Volume 95, Issue 32

Tuesday, October 30, 2001
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K-PAX is original escapism

Aged like fine wine: CHRW celebrates 20 years

13 Ghosts perfect choice for a scary Devil's Night

Verve Pipe show Lit some emotion

Digital music is evil

K-PAX is original escapism

Kevin Space-y takes film out of this world

Suzanne Tenner/Universal
BEAM ME UP, SCOTTIE! He's not ALF, he's not ET, but Kevin Spacey is one alien with human headaches in the new movie, K-PAX


Starring: Kevin Spacey, Jeff Bridges, Alfe Woodard
Directed By: Iain Softley
Four stars (out of five)

By Chad Finkelstein
Gazette Staff

It's a pity movie-goers have to wait for films like K-PAX in order to see some thoughtful and original entertainment.

Over the last half-decade, Hollywood has resorted to making two types of movies.

The first is the grand, sweeping epic, warranting Oscar consideration solely on the basis of its marathon length. This is an artsy playing field where three hours is for lightweights.

The second style dominates the majority of Hollywood's production – the loud, expensive, spectacularly stupid movies where special effects, rather than human beings, draw the crowds.

These sometimes make for bearable Tuesday night filler, but generally assume so little of the audience's intelligence, they leave the viewers feeling like their money just went towards a lobotomy. Unfortunately, there doesn't seem to be a middle ground.

That is, until now.

K-PAX may not be fantastic and it may not blow your mind, but it isn't going to frustrate you either. K-PAX is, simply put, good.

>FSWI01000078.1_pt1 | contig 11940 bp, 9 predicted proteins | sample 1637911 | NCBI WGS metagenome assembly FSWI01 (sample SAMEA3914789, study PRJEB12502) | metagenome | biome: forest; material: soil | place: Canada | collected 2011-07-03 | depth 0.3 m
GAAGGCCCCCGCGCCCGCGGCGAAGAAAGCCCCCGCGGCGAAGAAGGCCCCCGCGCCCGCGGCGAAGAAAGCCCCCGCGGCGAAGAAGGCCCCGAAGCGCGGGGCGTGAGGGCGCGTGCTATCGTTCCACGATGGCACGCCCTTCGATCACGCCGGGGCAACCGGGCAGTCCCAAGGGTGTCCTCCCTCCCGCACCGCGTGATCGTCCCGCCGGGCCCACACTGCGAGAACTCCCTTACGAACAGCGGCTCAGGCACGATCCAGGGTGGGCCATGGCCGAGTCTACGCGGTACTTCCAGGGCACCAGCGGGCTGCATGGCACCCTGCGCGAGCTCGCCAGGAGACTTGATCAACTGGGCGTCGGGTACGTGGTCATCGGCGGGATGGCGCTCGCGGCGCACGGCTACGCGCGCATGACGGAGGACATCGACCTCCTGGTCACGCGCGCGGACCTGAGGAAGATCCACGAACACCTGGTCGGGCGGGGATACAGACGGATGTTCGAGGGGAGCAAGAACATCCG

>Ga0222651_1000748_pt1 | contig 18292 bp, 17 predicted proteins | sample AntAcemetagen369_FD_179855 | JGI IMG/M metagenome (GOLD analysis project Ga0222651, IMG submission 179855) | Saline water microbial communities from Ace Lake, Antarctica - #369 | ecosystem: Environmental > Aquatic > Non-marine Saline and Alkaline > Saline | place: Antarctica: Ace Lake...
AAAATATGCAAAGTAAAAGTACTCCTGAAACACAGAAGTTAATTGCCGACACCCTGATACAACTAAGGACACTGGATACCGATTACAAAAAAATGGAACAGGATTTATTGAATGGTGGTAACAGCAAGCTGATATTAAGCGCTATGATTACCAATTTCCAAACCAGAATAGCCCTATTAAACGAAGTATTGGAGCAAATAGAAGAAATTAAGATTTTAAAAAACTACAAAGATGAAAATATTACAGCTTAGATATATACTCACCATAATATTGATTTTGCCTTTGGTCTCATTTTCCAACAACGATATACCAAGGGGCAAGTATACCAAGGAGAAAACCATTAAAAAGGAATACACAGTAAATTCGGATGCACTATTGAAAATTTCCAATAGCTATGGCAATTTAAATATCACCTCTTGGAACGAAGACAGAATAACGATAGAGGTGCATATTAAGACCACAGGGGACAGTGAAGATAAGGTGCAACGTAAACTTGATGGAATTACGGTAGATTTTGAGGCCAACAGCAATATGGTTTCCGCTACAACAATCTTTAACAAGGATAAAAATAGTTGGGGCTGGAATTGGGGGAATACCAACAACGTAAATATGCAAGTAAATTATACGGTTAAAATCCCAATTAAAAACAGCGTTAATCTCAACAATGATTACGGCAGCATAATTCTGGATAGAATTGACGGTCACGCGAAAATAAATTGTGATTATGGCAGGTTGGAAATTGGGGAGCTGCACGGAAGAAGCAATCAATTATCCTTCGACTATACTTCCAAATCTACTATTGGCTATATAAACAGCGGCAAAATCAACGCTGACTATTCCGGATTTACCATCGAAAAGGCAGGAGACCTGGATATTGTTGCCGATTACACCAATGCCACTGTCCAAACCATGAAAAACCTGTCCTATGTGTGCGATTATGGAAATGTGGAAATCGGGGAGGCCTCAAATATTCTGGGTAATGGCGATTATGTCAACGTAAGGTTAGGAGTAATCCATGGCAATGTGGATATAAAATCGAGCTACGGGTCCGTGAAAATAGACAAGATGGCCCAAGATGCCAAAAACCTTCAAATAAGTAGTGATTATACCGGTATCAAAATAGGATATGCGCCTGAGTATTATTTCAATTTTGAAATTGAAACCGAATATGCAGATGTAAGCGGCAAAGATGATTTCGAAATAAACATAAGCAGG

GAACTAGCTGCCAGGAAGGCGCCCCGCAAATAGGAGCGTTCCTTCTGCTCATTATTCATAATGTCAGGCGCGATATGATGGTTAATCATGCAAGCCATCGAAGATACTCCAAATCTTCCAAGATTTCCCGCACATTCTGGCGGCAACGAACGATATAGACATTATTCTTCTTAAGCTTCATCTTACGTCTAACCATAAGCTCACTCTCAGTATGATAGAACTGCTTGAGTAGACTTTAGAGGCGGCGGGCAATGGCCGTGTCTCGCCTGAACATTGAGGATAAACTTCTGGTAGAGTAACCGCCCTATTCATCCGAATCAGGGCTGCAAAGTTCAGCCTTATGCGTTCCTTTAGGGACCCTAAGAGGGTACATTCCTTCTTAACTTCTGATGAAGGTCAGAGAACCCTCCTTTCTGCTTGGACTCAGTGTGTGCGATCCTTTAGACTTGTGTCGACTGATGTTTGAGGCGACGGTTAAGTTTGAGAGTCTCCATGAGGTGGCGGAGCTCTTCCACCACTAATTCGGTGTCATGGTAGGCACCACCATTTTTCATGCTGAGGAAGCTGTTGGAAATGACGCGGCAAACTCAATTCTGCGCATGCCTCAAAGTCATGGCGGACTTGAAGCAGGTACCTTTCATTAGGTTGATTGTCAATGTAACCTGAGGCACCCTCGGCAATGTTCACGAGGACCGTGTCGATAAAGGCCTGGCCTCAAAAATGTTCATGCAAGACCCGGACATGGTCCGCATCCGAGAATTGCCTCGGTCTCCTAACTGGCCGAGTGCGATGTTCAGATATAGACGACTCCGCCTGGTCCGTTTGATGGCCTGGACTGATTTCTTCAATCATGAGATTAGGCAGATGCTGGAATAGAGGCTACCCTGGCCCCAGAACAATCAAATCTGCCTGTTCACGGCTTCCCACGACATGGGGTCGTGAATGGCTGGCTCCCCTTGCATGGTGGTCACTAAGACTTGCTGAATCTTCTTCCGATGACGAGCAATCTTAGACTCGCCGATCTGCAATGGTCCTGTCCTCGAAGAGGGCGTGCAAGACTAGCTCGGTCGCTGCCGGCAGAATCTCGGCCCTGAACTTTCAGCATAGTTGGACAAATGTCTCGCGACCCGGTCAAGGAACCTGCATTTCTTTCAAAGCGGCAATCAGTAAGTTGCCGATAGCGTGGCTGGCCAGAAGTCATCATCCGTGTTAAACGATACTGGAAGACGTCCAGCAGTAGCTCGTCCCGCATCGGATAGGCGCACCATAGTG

The film is pure escapist entertainment that lets the audience enjoy the movie without killing their brain cells or requiring them to search the cosmos of pseudo-thought to find some deeper meaning.

The story begins as Prot (Kevin Spacey) makes some police officers uncomfortable enough to ship him off to Dr. Mark Powell (Jeff Bridges) at the Psychiatric Institute of Manhattan.

Prot is an alien from the planet K-PAX, approximately 1,000 light years away from Earth. He's been touring galaxies and the hospital is a must-see tourist stop for him during his study of human behaviour.

Obviously, everybody is skeptical and immediately writes Prot off as delusional. But Prot does not respond to the heavy medications they give him. More than that, he starts curing patients more effectively than doctors ever have.

Dr. Powell calls Prot the most convincing delusional he's ever seen and remains skeptical until Prot manages to solve every galactic discrepancy that has plagued the world's best astronomers for centuries.

He has a knowledge, a method and a character that forces those around him to question their most grounded beliefs.

For the first half of the movie, Prot quickly and dramatically reveals all of the little tricks and nuances a "K-PAX-ian" is capable of. Much like Dr. Powell, the more Prot puts on display, the more you'll believe the possibility he's of extra-terrestrial origin.

Prot's journey is actually a lot of fun and it's backed by a subtle, electronic soundtrack.

Once it becomes time to truly discover Prot's identity, the movie becomes less fantastical and more plot-oriented. This includes a hypnosis sequence that viewers may or may not buy, but the movie playfully tests your patience enough that this kind of departure from practicality doesn't seem intrusive.

K-PAX does not fall into the overused categories of "feel-good" or "triumph of the human spirit." Yes, the underlying message about the importance of family is obvious and overdone, but that's not the point.

K-PAX is a hopeful piece of fantasy that, for a change, uses its simplicity as an advantage rather than a deficit.

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Copyright The Gazette 2001